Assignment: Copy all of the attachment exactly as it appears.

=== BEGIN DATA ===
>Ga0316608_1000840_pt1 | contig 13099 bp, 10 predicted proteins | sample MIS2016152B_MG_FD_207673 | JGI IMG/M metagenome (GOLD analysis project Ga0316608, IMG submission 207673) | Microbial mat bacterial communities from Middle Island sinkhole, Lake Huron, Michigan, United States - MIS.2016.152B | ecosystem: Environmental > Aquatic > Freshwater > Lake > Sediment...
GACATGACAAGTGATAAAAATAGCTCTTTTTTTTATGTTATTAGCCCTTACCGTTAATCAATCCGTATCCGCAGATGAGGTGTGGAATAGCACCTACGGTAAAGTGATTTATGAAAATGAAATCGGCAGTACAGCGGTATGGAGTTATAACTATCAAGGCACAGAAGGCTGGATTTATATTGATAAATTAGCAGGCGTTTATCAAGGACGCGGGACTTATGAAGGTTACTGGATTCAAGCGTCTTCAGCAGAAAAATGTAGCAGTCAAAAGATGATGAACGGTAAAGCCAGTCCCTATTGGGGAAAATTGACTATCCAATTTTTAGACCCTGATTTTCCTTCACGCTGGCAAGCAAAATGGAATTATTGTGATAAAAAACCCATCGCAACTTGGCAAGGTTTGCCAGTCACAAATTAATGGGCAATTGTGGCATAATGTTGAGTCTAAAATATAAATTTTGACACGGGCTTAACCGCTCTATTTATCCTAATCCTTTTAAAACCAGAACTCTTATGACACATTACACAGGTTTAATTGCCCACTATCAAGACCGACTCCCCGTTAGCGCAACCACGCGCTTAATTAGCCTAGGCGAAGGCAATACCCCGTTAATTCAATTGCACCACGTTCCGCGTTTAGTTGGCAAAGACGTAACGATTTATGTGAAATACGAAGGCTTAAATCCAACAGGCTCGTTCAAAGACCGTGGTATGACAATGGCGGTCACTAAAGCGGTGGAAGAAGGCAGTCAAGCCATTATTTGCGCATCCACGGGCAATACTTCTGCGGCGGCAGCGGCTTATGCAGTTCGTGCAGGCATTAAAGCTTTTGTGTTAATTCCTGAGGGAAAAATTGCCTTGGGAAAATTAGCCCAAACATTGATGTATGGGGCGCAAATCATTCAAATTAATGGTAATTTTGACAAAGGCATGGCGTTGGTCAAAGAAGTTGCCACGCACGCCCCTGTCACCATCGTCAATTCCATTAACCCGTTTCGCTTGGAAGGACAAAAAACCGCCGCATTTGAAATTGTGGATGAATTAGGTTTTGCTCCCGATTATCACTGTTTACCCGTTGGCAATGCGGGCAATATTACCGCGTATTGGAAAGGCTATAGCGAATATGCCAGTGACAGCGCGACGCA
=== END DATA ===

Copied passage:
>Ga0316608_1000840_pt1 | contig 13099 bp, 10 predicted proteins | sample MIS2016152B_MG_FD_207673 | JGI IMG/M metagenome (GOLD analysis project Ga0316608, IMG submission 207673) | Microbial mat bacterial communities from Middle Island sinkhole, Lake Huron, Michigan, United States - MIS.2016.152B | ecosystem: Environmental > Aquatic > Freshwater > Lake > Sediment...
GACATGACAAGTGATAAAAATAGCTCTTTTTTTTATGTTATTAGCCCTTACCGTTAATCAATCCGTATCCGCAGATGAGGTGTGGAATAGCACCTACGGTAAAGTGATTTATGAAAATGAAATCGGCAGTACAGCGGTATGGAGTTATAACTATCAAGGCACAGAAGGCTGGATTTATATTGATAAATTAGCAGGCGTTTATCAAGGACGCGGGACTTATGAAGGTTACTGGATTCAAGCGTCTTCAGCAGAAAAATGTAGCAGTCAAAAGATGATGAACGGTAAAGCCAGTCCCTATTGGGGAAAATTGACTATCCAATTTTTAGACCCTGATTTTCCTTCACGCTGGCAAGCAAAATGGAATTATTGTGATAAAAAACCCATCGCAACTTGGCAAGGTTTGCCAGTCACAAATTAATGGGCAATTGTGGCATAATGTTGAGTCTAAAATATAAATTTTGACACGGGCTTAACCGCTCTATTTATCCTAATCCTTTTAAAACCAGAACTCTTATGACACATTACACAGGTTTAATTGCCCACTATCAAGACCGACTCCCCGTTAGCGCAACCACGCGCTTAATTAGCCTAGGCGAAGGCAATACCCCGTTAATTCAATTGCACCACGTTCCGCGTTTAGTTGGCAAAGACGTAACGATTTATGTGAAATACGAAGGCTTAAATCCAACAGGCTCGTTCAAAGACCGTGGTATGACAATGGCGGTCACTAAAGCGGTGGAAGAAGGCAGTCAAGCCATTATTTGCGCATCCACGGGCAATACTTCTGCGGCGGCAGCGGCTTATGCAGTTCGTGCAGGCATTAAAGCTTTTGTGTTAATTCCTGAGGGAAAAATTGCCTTGGGAAAATTAGCCCAAACATTGATGTATGGGGCGCAAATCATTCAAATTAATGGTAATTTTGACAAAGGCATGGCGTTGGTCAAAGAAGTTGCCACGCACGCCCCTGTCACCATCGTCAATTCCATTAACCCGTTTCGCTTGGAAGGACAAAAAACCGCCGCATTTGAAATTGTGGATGAATTAGGTTTTGCTCCCGATTATCACTGTTTACCCGTTGGCAATGCGGGCAATATTACCGCGTATTGGAAAGGCTATAGCGAATATGCCAGTGACAGCGCGACGCA